We want Gaston Hall to be packed with folks who want to participate
in this vigorous debate about music, law, technology and policy, so
please let your colleagues, students, clients, customers, friends
and family know about this important event. Interested folks should
be encouraged to visit the Summit’s
homepage to learn more about registration, schedules, sponsoring
opportunities, and the scholarships we’re making available to working
musicians. Want to help us even more? Contact our volunteer coordinator
Kendall Nordin at kendall [at] futureofmusic [dot] org
to see how you can help either before or during the event.
Remember, the special registration price of $500 is only good for
For the past nine months, the FMC has been conducting a rigorous study
of the effects of radio deregulation on musicians and citizens. The
report, funded by a grant from the Rockefeller Foundation, will be
released on November 18. We’ll disclose the details of the study in
the next newsletter.
Brian Zisk attended the Joint Hearing on Record Label Accounting Practices
in Los Angeles on September 24, which was called by members of the
California Senate Judiciary Committee and the Senate Committee on
the Entertainment Industry. Numerous record company folks and members
of the press and the public attended, as well as musicians such as
Don Henley, Glenn Frey, Martie Maguire of the Dixie Chicks, Clint
Black, Tom Waits, Kevin Richardson of the Backstreet Boys, Jennifer
Warnes, Steve Vai, Ruben Blades, Lester Chambers, and many others.
To make a long story short, the artists claimed that the labels were
systemically accounting unfairly, and senior executives of the record
labels (and their lawyers) categorically denied all charges, and went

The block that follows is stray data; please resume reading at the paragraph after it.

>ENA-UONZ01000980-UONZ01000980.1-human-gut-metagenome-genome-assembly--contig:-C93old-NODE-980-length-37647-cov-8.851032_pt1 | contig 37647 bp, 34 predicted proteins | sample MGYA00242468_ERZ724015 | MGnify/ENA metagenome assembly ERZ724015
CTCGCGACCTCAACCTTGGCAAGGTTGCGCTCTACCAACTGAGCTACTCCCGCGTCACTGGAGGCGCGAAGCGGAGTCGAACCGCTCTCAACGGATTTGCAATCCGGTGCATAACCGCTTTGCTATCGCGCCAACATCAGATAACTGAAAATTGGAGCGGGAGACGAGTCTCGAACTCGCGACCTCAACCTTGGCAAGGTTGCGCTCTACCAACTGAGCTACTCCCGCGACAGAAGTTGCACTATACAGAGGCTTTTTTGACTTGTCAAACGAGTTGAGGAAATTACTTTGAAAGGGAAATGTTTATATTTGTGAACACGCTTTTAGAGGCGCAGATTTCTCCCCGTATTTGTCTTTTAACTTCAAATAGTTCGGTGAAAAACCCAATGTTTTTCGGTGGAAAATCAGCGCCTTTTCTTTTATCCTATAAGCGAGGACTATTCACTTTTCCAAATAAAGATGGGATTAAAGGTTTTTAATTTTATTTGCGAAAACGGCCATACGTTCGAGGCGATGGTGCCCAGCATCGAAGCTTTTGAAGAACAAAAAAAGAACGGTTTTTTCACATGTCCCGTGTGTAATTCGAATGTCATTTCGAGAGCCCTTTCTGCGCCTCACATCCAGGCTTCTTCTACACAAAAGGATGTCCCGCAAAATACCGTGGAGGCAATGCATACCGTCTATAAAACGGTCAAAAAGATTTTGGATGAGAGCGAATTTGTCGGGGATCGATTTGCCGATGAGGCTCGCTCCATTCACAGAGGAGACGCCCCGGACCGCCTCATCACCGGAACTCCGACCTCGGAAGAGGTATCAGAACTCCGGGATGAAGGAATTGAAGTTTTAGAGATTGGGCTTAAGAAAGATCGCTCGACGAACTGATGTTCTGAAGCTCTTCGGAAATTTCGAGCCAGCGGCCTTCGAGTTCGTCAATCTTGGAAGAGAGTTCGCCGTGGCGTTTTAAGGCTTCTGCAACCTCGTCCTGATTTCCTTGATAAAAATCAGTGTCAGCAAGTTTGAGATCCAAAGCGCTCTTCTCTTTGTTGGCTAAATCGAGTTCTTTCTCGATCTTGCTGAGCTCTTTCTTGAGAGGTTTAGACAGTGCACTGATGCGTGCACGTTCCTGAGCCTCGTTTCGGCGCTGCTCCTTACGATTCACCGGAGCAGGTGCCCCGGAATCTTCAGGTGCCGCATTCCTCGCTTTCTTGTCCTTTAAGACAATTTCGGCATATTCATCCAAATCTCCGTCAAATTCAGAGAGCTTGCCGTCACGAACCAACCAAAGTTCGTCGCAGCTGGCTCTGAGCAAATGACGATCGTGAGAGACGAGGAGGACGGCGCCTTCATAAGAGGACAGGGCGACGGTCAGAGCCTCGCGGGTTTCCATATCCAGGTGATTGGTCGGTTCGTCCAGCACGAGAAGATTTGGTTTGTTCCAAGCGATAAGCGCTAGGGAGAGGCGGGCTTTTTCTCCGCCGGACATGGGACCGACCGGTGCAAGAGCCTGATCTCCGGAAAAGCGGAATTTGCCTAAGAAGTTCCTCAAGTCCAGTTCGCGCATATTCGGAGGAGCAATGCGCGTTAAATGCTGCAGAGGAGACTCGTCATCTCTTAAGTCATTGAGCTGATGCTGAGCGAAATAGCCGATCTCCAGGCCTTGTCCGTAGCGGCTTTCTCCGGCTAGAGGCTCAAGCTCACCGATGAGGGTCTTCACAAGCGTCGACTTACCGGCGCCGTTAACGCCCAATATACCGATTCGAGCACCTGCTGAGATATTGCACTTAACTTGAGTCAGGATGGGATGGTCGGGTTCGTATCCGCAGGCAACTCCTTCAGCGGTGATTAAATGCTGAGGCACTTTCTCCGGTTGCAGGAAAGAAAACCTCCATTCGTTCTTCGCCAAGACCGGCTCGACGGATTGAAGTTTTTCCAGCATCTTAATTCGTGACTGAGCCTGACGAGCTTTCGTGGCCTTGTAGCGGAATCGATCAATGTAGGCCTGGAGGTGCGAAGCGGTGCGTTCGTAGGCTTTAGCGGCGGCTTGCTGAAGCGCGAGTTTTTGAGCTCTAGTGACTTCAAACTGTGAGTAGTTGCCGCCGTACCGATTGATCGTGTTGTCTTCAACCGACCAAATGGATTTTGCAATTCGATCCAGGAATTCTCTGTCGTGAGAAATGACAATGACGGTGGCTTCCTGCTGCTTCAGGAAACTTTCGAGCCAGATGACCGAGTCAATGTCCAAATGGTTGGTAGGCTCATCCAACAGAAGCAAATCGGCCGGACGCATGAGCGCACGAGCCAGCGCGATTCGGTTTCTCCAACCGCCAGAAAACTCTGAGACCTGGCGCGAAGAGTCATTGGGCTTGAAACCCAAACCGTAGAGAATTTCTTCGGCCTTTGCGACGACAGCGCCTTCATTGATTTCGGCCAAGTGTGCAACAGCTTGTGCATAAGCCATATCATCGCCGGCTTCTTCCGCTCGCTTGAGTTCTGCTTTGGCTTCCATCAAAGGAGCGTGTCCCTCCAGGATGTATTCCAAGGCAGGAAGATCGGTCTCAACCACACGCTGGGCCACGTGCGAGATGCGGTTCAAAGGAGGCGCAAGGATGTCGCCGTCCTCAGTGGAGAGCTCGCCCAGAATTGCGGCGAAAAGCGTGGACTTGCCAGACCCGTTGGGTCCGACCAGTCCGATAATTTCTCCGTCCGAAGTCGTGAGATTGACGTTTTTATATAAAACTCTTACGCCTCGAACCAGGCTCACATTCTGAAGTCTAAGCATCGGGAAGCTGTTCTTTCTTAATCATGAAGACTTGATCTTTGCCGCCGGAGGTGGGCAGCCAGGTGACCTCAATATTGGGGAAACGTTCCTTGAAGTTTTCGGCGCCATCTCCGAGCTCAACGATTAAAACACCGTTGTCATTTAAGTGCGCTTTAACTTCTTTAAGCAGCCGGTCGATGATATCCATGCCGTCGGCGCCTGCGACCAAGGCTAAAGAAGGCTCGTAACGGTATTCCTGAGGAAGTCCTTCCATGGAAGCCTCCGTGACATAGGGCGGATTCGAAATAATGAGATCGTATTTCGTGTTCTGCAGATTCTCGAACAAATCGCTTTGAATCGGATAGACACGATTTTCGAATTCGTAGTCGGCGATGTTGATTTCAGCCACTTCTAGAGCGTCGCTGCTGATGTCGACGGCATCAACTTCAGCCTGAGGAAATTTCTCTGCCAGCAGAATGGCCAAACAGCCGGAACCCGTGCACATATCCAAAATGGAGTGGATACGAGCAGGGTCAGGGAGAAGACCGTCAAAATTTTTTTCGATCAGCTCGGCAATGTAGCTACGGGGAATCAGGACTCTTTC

on the counterattack. The artists weren’t the most organized and their
messages were not as clear as they could have been. The record label
executives felt that they had outdebated and outmaneuvered the artists.
Nonetheless, with the exception of Billboard Magazine, all the press
we found surrounding the event came out largely in sympathy with the
artists’ plight and presentation. It’s very interesting to see the
power which the artists have in the press and the public’s imagination,
as well as the strength they wield in the courts of public opinion.
If musicians are willing to step up to the plate and actively explain
their issues and experiences, they have the power to vastly improve
More on the hearings can be found in a thread on the Velvet Rope at:
Ethics of Digital Music Downloading
Tuesday, November 12, 2002 at 6 pm
University of the Pacific, McGeorge School of Law - Classroom C
3200 Fifth Avenue
Sacramento, CA 95817
Gwen Hinze, Electronic Frontier Foundation
Grace Bergen, Former General Counsel, Tower Records
Brian Zisk, Future of Music Coalition; Technologies Director
Alan Sparhawk, Low (Kranky Records)
Jonathan Poneman, Owner - Sub Pop Records
An as yet undetermined representative from the RIAA.
Sponsored by California Lawyers for the Arts, the McGeorge Intellectual
Property Department, and Omnibus Records.
For questions or to reserve a space call 916-442-6210
On August 29th the FMC organized a town meeting with the Seattle music
community called "Where Do We Go From Here?" Co-hosted by
the Experience Music Project, the star-studded panel packed their